Plans in works to redevelop James building
Last Updated: 16:17 November 25, 2013
The James is a mixed-use project at the site of the former James Travel building at 1750 14th St. Touted as a "shared-use" space because of the intermingling of the different aspects of the project, The James incorporates the James Travel building into new construction on the parking lot around it.
The project includes 8,517 square feet of traditional office space in addition to 1,570 square feet of "micro-offices." There will also be 43 rentable residential units, including one- and two-bedroom apartments ranging in size from 700 to 900 square feet as well as eight 475-square-foot micro-lofts. Plans propose about 13,000 square feet of ground-level parking. In all, the project includes about 64,000 square feet of floor area in the new construction.
"We're trying to meet a lot of community needs in one spot," said Chris Jacobs, one of the principals of ElementProperties along with Scott Holton. "Downtown is to be shared by lots of different people and a cross-section of our population."
In August, the James family sold the James Travel building and three-quarter acre parcel on which it sits for $3.7 million to an entity formed by Element for the purchase. Element then sold just the 10,000-square-foot building to the owners of Broomfield-based Tax Guard Inc. and 20/20 Tax Resolution Inc. for $2.6 million, with plans of Tax Guard moving its operations there.
Jacobs said that as part of that arrangement Element is making certain changes to the James Travel building to incorporate it into the project, such as adding a rooftop garden.
Elaine McLaughlin, a planner with the city, said The James' concept review is tentatively set to go before the planning board Jan. 30. Developers said they've met individually with several surrounding businesses and neighbors about the project, and added that they'll likely schedule a neighborhood meeting for sometime in January.
If the site-review process progresses as planned, Kyle McDaniel, project manager for The James, said developers could break ground late next summer or early next fall, with construction slated to take 11 to 12 months.
The developers are seeking planning board exceptions for building height and the number of stories for the new L-shaped building that will wrap around the two-story James Travel building. The concept plans call for the new construction to be a 55-foot, four-story building. The development is in an area zoned Downtown-5, where 38 feet and two stories are allowed by right.
McLaughlin said no staff meetings have been held concerning the project, yet. But she believes the project is one that can fit into what city leaders have envisioned for the civic area, which includes the area bounded on the west by Ninth Street, on the east by 17th Street, on the north by Canyon Boulevard and on the south by Arapahoe Avenue.
"I think so, as long as it's consistent with site review and meets that criteria," McLaughlin said. "It is an infill opportunity and hopefully would be set back enough that it wouldn't offer too much of an impact on the view from Canyon."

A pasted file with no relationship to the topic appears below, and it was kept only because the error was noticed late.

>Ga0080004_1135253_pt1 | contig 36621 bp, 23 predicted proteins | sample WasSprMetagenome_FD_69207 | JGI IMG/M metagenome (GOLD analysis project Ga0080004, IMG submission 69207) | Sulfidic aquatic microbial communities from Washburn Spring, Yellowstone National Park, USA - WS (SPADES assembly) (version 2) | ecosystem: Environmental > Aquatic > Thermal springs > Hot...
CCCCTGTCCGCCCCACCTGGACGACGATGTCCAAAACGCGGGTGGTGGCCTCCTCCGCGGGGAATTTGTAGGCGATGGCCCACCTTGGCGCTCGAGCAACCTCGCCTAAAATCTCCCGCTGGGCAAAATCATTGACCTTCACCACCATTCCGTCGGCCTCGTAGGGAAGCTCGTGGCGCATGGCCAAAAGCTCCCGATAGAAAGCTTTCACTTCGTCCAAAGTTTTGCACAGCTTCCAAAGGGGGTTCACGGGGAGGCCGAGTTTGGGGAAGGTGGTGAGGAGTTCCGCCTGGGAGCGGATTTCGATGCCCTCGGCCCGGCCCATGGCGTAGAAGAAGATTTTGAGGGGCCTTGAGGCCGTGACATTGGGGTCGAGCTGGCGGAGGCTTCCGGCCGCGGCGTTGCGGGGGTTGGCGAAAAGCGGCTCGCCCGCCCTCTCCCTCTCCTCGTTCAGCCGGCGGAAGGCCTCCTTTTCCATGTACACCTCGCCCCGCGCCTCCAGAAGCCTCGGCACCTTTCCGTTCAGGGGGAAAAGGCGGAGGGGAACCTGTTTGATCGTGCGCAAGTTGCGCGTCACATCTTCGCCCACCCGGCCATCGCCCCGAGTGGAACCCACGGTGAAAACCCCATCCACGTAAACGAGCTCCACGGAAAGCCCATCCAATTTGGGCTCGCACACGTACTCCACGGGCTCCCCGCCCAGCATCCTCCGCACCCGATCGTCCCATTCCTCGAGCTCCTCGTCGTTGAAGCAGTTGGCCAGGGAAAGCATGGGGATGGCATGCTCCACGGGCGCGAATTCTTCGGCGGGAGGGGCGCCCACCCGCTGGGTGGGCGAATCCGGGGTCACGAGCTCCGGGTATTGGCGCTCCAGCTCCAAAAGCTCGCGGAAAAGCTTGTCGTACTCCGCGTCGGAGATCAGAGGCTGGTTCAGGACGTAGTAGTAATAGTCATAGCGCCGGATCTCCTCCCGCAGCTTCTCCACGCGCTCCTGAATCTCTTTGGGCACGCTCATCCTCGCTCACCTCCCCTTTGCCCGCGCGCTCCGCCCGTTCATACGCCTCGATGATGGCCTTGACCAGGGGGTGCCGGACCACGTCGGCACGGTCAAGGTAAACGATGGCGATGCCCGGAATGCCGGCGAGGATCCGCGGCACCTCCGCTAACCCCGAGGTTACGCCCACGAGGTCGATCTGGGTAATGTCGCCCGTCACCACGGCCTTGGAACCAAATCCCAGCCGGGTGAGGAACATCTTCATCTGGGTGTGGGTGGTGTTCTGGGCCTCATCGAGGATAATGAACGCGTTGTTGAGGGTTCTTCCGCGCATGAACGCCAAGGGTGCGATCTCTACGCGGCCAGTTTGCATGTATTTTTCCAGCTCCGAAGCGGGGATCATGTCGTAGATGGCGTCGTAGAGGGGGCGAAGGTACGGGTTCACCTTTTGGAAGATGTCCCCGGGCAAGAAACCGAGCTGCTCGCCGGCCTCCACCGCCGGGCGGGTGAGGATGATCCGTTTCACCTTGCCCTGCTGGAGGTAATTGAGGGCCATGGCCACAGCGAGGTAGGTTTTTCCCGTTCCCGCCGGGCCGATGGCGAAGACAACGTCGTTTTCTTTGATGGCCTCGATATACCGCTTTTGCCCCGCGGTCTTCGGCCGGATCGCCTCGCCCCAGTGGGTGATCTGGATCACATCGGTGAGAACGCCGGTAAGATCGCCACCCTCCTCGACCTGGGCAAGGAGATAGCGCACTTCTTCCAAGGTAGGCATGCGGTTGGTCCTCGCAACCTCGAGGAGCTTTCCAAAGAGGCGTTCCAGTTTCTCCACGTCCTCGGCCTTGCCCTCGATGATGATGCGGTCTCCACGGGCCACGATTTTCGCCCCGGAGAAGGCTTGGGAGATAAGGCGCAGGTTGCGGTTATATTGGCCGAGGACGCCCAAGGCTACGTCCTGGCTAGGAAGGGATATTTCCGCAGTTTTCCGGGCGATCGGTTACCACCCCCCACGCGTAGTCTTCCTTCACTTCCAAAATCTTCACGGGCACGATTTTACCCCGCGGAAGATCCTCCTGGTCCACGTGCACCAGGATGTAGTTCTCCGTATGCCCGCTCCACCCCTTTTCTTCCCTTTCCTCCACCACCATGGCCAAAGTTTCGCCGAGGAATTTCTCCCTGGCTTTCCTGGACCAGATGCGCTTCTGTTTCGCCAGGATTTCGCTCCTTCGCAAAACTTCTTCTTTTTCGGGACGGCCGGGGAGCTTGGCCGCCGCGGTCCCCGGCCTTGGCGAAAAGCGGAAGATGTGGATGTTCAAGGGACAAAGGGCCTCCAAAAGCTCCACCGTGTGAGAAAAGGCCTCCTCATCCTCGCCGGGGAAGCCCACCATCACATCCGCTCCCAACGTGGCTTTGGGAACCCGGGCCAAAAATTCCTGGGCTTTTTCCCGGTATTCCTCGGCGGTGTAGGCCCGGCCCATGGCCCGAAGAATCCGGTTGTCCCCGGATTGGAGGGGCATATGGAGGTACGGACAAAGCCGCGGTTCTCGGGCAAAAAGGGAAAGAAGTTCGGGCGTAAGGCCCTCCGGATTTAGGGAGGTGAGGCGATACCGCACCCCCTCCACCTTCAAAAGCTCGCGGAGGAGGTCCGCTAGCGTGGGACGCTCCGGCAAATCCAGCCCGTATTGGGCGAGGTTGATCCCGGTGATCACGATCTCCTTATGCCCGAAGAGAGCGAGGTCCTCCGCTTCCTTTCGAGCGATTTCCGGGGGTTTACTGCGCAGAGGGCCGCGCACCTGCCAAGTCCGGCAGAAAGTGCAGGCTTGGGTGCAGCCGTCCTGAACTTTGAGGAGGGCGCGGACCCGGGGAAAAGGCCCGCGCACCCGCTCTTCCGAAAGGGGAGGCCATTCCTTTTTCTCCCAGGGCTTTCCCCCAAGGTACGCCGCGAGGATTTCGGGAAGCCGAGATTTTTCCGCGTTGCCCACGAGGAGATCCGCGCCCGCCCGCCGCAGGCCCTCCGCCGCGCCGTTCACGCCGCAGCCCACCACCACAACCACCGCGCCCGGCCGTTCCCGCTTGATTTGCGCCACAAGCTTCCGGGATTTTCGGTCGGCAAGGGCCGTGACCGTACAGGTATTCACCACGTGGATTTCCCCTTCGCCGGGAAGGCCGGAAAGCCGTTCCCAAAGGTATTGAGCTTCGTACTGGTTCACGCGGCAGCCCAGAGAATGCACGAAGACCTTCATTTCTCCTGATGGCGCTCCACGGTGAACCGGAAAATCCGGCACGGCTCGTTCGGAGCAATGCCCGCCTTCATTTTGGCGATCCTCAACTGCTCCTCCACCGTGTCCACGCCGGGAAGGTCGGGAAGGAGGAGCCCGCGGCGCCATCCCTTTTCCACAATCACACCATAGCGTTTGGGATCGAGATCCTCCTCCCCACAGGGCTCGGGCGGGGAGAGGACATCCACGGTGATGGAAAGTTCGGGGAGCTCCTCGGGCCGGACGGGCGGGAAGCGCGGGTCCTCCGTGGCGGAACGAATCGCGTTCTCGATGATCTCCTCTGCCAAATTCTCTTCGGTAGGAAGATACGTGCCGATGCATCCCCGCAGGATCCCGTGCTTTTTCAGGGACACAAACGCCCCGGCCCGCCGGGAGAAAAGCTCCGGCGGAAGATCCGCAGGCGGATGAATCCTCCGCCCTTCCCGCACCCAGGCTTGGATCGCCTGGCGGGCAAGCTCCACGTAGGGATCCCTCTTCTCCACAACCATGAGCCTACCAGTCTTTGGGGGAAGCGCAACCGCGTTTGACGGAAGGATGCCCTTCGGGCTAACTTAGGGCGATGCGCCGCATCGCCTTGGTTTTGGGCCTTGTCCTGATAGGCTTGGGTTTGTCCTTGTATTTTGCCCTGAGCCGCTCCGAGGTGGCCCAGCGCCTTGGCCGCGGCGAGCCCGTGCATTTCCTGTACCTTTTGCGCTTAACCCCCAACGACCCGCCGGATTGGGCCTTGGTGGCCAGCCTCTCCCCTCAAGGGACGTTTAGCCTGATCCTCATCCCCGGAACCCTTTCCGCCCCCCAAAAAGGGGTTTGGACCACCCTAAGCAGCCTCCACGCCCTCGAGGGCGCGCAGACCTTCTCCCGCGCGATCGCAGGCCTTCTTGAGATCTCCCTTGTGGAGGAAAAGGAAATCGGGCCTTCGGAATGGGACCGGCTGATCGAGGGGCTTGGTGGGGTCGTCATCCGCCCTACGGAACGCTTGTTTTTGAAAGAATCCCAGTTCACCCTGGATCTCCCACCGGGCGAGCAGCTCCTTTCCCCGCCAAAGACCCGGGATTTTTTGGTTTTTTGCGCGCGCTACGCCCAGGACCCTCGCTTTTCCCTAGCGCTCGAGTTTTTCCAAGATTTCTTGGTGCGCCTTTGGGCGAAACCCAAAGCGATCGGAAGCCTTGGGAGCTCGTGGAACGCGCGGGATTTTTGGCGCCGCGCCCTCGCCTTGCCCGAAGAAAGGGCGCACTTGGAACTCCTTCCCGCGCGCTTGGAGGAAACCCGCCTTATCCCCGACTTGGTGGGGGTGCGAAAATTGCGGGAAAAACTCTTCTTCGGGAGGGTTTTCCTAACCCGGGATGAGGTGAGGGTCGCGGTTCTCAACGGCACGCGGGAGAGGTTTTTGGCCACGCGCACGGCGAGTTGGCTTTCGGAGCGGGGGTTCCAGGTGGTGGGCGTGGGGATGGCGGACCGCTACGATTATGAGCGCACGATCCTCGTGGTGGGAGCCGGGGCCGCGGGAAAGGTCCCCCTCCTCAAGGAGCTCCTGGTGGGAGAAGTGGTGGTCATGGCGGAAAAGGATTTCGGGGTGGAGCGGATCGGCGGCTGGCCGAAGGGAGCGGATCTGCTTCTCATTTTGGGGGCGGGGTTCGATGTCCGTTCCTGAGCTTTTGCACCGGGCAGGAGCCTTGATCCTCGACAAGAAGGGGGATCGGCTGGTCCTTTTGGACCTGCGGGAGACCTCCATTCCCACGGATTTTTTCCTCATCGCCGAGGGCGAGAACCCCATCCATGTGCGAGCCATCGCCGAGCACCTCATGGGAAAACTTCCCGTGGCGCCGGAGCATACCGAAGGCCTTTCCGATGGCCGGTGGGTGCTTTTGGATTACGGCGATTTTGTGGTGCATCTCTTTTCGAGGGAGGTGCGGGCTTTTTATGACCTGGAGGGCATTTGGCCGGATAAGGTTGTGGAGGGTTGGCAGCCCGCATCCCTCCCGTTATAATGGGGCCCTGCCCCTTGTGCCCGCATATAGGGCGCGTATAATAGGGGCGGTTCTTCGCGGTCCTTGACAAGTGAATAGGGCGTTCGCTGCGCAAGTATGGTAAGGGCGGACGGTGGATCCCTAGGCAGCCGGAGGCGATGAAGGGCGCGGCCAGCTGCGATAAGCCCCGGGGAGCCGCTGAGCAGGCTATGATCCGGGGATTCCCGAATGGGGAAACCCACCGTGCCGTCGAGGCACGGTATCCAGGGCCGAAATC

Part of the idea for The James is to provide affordable for-rent spaces to help balance out the larger for-sale condominiums that have been included in much of the redevelopment downtown in recent years. While the residential units won't be rent-restricted, Jacobs said they'll provide a lower price point than some of the larger new apartment buildings in town like Two-Nine North and The Peloton.
"The vision for the James is to create a multigenerational and multi-income place in downtown Boulder for those who want to live without a vehicle and participate in a culturally rich community," Holton said.
The micro offices will be 200- to 300-square-foot spaces geared toward startup companies that can't yet afford or don't need some of the larger spaces available downtown.
"To give them 200 to 300 square feet right next to the civic area seems like a good spot," Jacobs said.
Jacobs said he doesn't yet have an estimated project cost for The James.
Designed by Boulder-based Richard Epstein Architects Inc., doing business as RE:Architecture, the developers said the project should easily attain Leadership in Energy & Environmental Design gold status. They said it could achieve platinum status due to features like rooftop solar panels, the rooftop garden and the proximity to downtown amenities like the RTD bus station. Things like a one-to-one ratio for parking spaces and units in the development attempt to encourage alternative modes of transportation while not burdening surrounding neighborhoods with parking overflow.
The project site is in the 100-year flood plain, which means residential aspects can't be on the first floor. But McDaniel, the project manager, said the site did not flood at all during the September flood that ravaged the area despite The Farmer's Ditch running along the south side of the property.
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